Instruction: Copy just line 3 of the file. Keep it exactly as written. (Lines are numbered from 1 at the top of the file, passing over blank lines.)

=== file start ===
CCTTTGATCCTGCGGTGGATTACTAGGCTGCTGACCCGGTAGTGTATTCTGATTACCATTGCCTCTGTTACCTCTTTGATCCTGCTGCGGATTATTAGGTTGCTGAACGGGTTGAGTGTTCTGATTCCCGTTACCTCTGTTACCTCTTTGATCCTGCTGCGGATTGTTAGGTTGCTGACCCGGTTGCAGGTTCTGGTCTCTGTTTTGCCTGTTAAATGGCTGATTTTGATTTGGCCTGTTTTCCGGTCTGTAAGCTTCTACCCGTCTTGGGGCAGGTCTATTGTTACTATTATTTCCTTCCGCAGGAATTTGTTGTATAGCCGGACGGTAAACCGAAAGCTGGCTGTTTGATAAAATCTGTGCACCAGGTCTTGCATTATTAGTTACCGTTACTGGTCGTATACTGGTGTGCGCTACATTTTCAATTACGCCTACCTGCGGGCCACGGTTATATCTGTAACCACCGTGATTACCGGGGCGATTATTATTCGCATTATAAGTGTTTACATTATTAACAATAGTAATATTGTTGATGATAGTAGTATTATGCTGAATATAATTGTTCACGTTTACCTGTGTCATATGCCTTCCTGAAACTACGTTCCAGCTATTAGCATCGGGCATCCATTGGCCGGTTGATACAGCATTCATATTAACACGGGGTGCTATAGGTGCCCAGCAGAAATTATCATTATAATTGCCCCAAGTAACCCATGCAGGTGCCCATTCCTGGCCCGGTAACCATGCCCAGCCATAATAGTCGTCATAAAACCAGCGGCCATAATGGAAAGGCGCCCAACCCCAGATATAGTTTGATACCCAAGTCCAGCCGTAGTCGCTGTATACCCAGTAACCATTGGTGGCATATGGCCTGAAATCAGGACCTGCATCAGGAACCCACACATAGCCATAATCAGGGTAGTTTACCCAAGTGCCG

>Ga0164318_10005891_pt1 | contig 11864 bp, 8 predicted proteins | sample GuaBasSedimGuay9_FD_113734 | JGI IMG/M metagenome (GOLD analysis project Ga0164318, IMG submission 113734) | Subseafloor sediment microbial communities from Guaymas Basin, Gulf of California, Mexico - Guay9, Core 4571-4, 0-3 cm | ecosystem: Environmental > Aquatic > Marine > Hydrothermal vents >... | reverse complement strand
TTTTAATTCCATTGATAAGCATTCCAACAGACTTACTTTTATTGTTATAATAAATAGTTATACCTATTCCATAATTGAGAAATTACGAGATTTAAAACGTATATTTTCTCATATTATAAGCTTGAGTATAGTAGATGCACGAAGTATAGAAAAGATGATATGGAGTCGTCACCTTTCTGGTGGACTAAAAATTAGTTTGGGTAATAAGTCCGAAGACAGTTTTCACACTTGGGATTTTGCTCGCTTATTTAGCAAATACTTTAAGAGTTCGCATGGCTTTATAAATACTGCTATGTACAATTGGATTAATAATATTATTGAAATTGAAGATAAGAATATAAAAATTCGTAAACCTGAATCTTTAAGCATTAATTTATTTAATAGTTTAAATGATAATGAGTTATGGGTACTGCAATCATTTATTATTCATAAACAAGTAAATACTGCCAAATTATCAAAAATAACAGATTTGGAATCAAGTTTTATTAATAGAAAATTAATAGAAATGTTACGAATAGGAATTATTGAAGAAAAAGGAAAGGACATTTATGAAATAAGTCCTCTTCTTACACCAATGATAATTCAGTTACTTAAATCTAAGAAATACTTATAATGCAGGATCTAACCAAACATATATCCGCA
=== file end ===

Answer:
TTTTAATTCCATTGATAAGCATTCCAACAGACTTACTTTTATTGTTATAATAAATAGTTATACCTATTCCATAATTGAGAAATTACGAGATTTAAAACGTATATTTTCTCATATTATAAGCTTGAGTATAGTAGATGCACGAAGTATAGAAAAGATGATATGGAGTCGTCACCTTTCTGGTGGACTAAAAATTAGTTTGGGTAATAAGTCCGAAGACAGTTTTCACACTTGGGATTTTGCTCGCTTATTTAGCAAATACTTTAAGAGTTCGCATGGCTTTATAAATACTGCTATGTACAATTGGATTAATAATATTATTGAAATTGAAGATAAGAATATAAAAATTCGTAAACCTGAATCTTTAAGCATTAATTTATTTAATAGTTTAAATGATAATGAGTTATGGGTACTGCAATCATTTATTATTCATAAACAAGTAAATACTGCCAAATTATCAAAAATAACAGATTTGGAATCAAGTTTTATTAATAGAAAATTAATAGAAATGTTACGAATAGGAATTATTGAAGAAAAAGGAAAGGACATTTATGAAATAAGTCCTCTTCTTACACCAATGATAATTCAGTTACTTAAATCTAAGAAATACTTATAATGCAGGATCTAACCAAACATATATCCGCA